As the July 4 parade in Marshfield approaches, The Mail caught up with the co-presidents of the Marshfield Blue Jay Boosters Club about how one of the event’s most beloved features — the marching of the Marshfield High athletes — comes together and what it means to both the students and the community.

Tara McBride and Jana Greenfield, the recently inducted co-presidents of the Blue Jay Boosters, are taking on the organization of the athletes’ march for the first time.

“It was really eye-opening to see how much it involved and how many people we had to coordinate,” said McBride, the mother of Marshfield sophomore athlete Peyton McBride. “But it was also amazing to see how many step up to make it work.”

Indeed, the parade features students from every athletics program that Marshfield High School offers, a collection that requires a fair bit of wrangling. That’s where coaches and parent representatives come in, gathering their respective athletes into manageable groups and keeping everyone together.

The athletes also hand out popsicles to young onlookers, a treat that has been a big hit in the past, but requires another level of coordination to keep cold and solid. There, a donated truck from Don Vance Ford becomes instrumental in carrying coolers full of popsicles (4,000 were purchased this year).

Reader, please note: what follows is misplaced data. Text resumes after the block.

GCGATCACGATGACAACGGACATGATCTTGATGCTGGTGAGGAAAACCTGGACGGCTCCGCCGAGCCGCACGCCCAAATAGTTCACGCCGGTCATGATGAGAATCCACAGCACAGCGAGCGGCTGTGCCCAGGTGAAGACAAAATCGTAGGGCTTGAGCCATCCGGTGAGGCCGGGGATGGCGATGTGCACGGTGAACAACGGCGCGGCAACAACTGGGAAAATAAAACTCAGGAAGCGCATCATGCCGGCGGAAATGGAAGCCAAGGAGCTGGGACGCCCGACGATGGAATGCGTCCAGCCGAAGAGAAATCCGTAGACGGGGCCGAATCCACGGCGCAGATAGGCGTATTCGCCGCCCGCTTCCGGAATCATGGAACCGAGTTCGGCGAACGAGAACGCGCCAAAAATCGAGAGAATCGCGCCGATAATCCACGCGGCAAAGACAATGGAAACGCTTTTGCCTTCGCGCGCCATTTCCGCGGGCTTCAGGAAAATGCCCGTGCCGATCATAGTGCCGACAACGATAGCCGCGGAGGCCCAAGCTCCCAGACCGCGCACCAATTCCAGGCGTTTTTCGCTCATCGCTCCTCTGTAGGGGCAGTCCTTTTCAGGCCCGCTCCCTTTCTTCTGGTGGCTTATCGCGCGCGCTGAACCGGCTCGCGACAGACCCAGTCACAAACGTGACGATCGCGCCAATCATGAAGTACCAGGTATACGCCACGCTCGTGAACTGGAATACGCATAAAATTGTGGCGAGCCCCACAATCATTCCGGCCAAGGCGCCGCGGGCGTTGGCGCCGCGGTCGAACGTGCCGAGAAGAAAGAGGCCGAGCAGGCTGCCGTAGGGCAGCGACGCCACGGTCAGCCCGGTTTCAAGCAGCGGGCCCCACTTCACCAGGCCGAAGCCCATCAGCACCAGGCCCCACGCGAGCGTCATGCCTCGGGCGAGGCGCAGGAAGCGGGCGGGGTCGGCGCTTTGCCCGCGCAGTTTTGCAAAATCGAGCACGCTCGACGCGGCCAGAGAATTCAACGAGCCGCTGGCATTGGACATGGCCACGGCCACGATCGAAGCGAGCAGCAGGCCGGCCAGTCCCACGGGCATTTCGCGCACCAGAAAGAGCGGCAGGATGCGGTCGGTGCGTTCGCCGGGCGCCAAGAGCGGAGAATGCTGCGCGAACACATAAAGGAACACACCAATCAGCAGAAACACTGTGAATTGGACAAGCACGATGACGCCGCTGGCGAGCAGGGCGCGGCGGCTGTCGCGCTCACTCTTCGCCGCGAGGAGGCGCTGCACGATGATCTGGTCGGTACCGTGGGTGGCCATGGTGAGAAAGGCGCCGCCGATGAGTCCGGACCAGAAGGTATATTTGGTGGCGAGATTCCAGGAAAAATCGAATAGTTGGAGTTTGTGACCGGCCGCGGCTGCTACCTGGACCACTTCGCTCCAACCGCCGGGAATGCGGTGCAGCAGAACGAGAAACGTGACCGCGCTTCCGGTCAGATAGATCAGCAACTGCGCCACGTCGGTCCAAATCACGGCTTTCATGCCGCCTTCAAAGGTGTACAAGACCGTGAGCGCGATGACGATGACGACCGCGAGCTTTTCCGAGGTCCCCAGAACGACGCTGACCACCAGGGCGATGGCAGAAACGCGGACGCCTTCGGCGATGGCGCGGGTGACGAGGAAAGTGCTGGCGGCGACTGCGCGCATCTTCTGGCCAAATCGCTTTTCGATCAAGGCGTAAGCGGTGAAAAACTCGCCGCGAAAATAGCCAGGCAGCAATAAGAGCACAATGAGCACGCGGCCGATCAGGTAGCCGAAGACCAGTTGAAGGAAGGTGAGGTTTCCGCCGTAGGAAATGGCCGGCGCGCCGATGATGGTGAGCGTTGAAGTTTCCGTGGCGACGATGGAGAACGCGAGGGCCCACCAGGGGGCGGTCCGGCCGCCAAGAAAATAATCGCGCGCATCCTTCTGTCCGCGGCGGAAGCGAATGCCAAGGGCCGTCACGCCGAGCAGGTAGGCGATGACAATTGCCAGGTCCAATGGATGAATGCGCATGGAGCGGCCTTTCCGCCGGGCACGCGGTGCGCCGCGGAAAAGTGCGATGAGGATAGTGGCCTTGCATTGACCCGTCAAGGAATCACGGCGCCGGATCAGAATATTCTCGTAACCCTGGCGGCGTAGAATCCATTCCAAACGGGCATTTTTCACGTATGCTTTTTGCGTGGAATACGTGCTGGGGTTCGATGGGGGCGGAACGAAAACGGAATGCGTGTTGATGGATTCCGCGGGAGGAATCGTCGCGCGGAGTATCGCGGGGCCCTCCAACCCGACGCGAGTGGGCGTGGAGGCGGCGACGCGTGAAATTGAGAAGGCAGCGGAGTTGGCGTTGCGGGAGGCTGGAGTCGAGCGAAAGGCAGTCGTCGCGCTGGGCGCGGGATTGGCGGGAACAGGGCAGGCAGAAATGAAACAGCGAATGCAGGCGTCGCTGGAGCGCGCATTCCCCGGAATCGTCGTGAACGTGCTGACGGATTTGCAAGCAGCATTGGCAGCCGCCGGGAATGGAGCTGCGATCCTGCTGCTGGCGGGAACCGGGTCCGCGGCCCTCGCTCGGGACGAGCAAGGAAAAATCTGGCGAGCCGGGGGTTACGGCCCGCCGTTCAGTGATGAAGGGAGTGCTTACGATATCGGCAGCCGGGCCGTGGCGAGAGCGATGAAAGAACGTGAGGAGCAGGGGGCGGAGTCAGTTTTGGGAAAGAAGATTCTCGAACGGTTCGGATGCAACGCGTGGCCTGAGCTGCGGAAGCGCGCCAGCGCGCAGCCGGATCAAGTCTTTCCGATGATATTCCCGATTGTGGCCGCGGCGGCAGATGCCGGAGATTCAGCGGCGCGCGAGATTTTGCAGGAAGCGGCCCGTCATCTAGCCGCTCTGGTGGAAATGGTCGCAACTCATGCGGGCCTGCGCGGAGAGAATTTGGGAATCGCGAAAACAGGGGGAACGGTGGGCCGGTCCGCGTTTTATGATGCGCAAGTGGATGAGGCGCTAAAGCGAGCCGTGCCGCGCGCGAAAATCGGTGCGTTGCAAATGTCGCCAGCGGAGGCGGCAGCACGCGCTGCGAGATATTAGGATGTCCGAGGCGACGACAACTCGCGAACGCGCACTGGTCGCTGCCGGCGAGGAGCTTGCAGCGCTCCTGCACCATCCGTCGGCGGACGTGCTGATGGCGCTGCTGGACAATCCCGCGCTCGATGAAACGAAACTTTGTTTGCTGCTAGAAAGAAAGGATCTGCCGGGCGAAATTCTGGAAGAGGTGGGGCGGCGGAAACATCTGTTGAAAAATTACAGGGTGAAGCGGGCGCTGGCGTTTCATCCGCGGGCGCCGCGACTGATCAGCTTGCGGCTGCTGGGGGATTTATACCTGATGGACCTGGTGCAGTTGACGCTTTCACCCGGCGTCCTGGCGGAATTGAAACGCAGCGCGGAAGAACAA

"It's nice to have something to put in kids’ hands, and it helps that it’s something they can use to cool off,” said Greenfield, who’s older son Tristan just graduated as an all-state pole vaulter and younger son Travis has been vaulting at the junior high.

The major idea, though, is connection. As Greenfield noted, the parade is a perfect venue for strengthening the ties between the athletes and the greater Marshfield community. “It’s a way for them to gather together and develop camaraderie among themselves but also with the community,” she said. “It’s also a way for them to give back to the fans that support them throughout the year.”

And that connection is strongest with the elementary-aged boys and girls who line the parade route.

“Some of these little kids seeing these athletes, they’re in awe,” said Greenfield, noting that the connection comes full-circle for the high schoolers as they look back on when they were kids, excited to meet the athletes they looked up to. "They remember what it was like to be on the other side of that, and it's just a great thing to get to step into that role."

"And many of the parents watching can remember walking in that role themselves,” added McBride. “So it connects with the adults, too.”

If readers want to get involved with the boosters, McBride noted that all are welcome, and meetings begin at 6:30 p.m. on the third Wednesday of every month in room 202 at Marshfield High.

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